Excerpts from Jim Conrad's
Naturalist Newsletter

from the October 30, 2006 Newsletter issued from Genesis Retreat in Ek Balam, Yucatán, MÉXICO

Below you can see some flowers of a Psittacanthus growing in the scrub, on a Bean Family tree, near Sabacché, about half an hour southeast of Mérida:

Psittacanthus flowers

from the December 11, 2011 Newsletter issued from Hacienda Chichen Resort beside Chichén Itzá Ruins, central Yucatán, MÉXICO

Below is some Tropical Mistletoe, genus PSITTACANTHUS, with its large, brightly red flowers, seen ten feet up:

Tropical Mistletoe, Psittacanthus

You can see that this mistletoe's fruits are much larger, and black instead of the North's white, below:

Tropical Mistletoe, Psittacanthus, black fruits

from the February 8, 2019 Newsletter issued from Rancho Regensis north of Valladolid, Yucatán, MÉXICO

Above we've looked at the commonly occurring, red-flowered mistletoe sometimes called Tropical Mistletoe. However, when those images were taken not much literature was available about the four genera and ten mistletoe species listed for the Yucatan Peninsula, and I could identify our plants only to genus level. During the last ten years CICY, the Centro de Investigación Científica de Yucatán in Mérida has published a lot about the Yucatan, much of it freely available online, so this week when a Tropical Mistletoe turned up flowering atop a Crepe-Myrtle tree beside the garden, I decided to see if new literature was available to help me identify our plants to species level.

The mistletoe atop its dry-season-leafless Crepe-Myrtle is shown below:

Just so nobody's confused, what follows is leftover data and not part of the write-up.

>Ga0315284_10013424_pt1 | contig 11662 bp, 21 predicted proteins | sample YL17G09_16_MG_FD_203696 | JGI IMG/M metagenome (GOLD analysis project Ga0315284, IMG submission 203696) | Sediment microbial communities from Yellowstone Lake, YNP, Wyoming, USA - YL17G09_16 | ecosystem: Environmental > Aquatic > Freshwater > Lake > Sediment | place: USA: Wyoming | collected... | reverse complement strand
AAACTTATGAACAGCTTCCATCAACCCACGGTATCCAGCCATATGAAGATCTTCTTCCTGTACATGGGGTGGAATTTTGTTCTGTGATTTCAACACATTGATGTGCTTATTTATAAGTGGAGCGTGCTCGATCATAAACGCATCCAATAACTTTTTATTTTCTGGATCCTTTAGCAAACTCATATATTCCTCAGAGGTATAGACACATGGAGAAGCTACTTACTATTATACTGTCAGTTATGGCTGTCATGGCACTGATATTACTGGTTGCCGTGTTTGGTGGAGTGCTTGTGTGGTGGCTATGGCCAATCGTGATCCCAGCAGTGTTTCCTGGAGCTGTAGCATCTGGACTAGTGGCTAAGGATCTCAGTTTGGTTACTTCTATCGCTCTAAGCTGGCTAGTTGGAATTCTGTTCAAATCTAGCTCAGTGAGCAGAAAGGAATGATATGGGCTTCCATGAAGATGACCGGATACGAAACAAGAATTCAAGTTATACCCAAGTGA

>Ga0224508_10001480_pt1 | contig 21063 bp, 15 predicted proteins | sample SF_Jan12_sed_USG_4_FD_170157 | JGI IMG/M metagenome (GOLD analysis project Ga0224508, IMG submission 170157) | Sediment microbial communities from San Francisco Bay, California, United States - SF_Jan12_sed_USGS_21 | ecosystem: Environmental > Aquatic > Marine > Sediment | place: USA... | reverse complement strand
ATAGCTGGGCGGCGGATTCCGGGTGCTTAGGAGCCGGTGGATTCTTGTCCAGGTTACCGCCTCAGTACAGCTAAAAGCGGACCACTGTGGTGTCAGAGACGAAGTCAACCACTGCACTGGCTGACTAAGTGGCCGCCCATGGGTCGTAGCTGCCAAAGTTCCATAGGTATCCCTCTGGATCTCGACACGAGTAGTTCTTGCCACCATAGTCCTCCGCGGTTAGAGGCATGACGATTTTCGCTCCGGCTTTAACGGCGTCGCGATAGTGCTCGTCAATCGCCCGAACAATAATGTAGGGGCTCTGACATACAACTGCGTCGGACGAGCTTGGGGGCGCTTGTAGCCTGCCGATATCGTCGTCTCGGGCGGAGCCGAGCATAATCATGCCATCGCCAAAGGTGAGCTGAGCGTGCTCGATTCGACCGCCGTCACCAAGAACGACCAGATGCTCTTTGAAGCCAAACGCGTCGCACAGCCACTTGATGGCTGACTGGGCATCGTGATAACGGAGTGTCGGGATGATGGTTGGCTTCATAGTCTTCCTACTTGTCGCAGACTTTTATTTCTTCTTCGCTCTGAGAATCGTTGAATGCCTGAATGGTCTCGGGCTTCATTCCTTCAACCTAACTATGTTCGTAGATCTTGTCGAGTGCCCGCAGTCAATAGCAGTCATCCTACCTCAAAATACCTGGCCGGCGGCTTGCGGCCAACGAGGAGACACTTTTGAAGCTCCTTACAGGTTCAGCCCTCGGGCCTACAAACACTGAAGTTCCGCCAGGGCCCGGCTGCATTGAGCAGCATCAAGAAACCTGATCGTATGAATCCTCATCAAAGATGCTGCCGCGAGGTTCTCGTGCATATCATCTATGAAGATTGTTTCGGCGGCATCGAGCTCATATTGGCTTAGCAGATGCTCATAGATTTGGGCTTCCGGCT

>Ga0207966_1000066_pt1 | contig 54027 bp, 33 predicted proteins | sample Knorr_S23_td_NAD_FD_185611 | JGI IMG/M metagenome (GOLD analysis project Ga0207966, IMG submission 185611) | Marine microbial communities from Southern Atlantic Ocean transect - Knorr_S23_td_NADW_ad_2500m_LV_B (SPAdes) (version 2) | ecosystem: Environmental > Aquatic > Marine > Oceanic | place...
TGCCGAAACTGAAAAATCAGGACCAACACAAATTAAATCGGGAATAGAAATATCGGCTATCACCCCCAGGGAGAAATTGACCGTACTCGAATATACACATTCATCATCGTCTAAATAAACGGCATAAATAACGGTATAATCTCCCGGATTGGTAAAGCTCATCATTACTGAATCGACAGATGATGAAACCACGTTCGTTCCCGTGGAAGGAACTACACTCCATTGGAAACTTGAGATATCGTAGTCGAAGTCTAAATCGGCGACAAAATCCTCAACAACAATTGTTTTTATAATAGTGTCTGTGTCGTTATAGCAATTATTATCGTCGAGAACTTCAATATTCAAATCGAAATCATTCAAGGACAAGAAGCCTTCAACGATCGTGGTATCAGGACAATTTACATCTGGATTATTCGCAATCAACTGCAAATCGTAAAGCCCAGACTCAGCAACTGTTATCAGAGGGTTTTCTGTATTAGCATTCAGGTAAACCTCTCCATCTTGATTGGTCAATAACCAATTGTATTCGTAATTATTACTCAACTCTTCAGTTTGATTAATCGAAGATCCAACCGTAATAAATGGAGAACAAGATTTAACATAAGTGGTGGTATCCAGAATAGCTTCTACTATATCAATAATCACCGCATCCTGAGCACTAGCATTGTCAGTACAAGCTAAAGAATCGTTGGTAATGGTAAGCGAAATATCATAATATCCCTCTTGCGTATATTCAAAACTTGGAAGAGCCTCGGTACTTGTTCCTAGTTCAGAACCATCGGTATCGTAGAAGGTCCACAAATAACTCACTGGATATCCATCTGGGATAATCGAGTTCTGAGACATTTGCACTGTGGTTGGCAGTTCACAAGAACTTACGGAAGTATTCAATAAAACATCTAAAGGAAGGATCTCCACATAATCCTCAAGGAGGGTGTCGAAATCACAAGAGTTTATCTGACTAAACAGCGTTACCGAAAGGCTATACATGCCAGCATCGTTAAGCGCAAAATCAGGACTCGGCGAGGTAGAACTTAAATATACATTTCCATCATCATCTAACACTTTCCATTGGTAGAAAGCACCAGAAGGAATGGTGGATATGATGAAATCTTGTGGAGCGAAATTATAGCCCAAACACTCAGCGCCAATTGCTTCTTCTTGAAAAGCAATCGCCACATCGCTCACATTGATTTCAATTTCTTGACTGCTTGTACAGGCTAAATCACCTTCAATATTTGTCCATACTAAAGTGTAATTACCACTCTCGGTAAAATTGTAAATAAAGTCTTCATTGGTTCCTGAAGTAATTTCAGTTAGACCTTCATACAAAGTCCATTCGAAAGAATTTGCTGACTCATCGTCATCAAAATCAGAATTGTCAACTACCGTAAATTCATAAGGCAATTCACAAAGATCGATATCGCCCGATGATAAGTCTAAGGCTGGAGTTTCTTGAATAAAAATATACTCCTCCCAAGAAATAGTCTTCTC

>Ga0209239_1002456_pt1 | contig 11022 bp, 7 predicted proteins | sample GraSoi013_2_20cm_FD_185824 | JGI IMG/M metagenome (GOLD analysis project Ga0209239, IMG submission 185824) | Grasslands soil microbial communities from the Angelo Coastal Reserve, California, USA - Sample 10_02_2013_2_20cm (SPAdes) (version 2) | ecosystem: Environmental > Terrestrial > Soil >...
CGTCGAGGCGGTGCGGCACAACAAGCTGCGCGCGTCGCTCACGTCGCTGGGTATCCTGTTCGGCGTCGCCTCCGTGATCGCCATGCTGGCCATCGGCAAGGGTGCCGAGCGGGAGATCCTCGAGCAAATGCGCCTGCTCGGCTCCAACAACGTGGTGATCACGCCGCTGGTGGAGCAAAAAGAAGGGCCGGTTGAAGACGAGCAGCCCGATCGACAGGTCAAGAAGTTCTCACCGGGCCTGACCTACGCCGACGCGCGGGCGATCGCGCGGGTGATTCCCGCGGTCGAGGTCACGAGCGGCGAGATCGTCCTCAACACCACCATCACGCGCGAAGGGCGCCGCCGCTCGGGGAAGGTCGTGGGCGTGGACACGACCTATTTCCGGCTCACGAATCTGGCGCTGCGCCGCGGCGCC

Mayan Tropical Mistletoe, PSITTACANTHUS MAYANUS

The mistletoe's handsome flowers at branch tips, and leaves with rounded tips, are shown below:

Mayan Tropical Mistletoe, PSITTACANTHUS MAYANUS, flowers and leaves

A close-up of the flowers with their greatly projecting stamens appears below:

Mayan Tropical Mistletoe, PSITTACANTHUS MAYANUS, flowers

A close-up showing the stems enlarging below leaf-producing nodes, and bearing squared corners, is shown below:

Mayan Tropical Mistletoe, PSITTACANTHUS MAYANUS, squared stems & thickened nodes

And, lo and behold, last year CICY published a paper by Tun and Martínez-Ambriz entitled Psittacanthus mayanus y la familia Loranthaceae en Yucatán, which included an identification key for all the Yucatan's mistletoes. In less than a minute of using that key I knew our Tropical Mistletoe's species.

It's PSITTACANTHUS MAYANUS, endemic to just southern Mexico and parts of Belize and Guatemala. Based on that species name, I'll begin thinking of our plants as "Mayan Tropical Mistletoes."

Otherwise, little is known about the species, other than what is true of other mistletoes as well, which is that they are only partly parasitic on trees, being able to manufacture their own food because of the chlorophyll in their leaves. Normally they don't seriously damage a tree, but do provide great service to wildlife such as hummingbirds and flying squirrels.